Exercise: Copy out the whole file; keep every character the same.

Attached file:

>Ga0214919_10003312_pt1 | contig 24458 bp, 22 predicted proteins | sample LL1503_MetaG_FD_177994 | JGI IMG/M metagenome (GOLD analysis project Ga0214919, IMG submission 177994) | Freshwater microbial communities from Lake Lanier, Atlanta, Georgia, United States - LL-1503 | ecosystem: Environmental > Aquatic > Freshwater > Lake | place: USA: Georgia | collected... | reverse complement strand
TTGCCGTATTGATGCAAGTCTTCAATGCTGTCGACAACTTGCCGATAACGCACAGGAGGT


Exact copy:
>Ga0214919_10003312_pt1 | contig 24458 bp, 22 predicted proteins | sample LL1503_MetaG_FD_177994 | JGI IMG/M metagenome (GOLD analysis project Ga0214919, IMG submission 177994) | Freshwater microbial communities from Lake Lanier, Atlanta, Georgia, United States - LL-1503 | ecosystem: Environmental > Aquatic > Freshwater > Lake | place: USA: Georgia | collected... | reverse complement strand
TTGCCGTATTGATGCAAGTCTTCAATGCTGTCGACAACTTGCCGATAACGCACAGGAGGT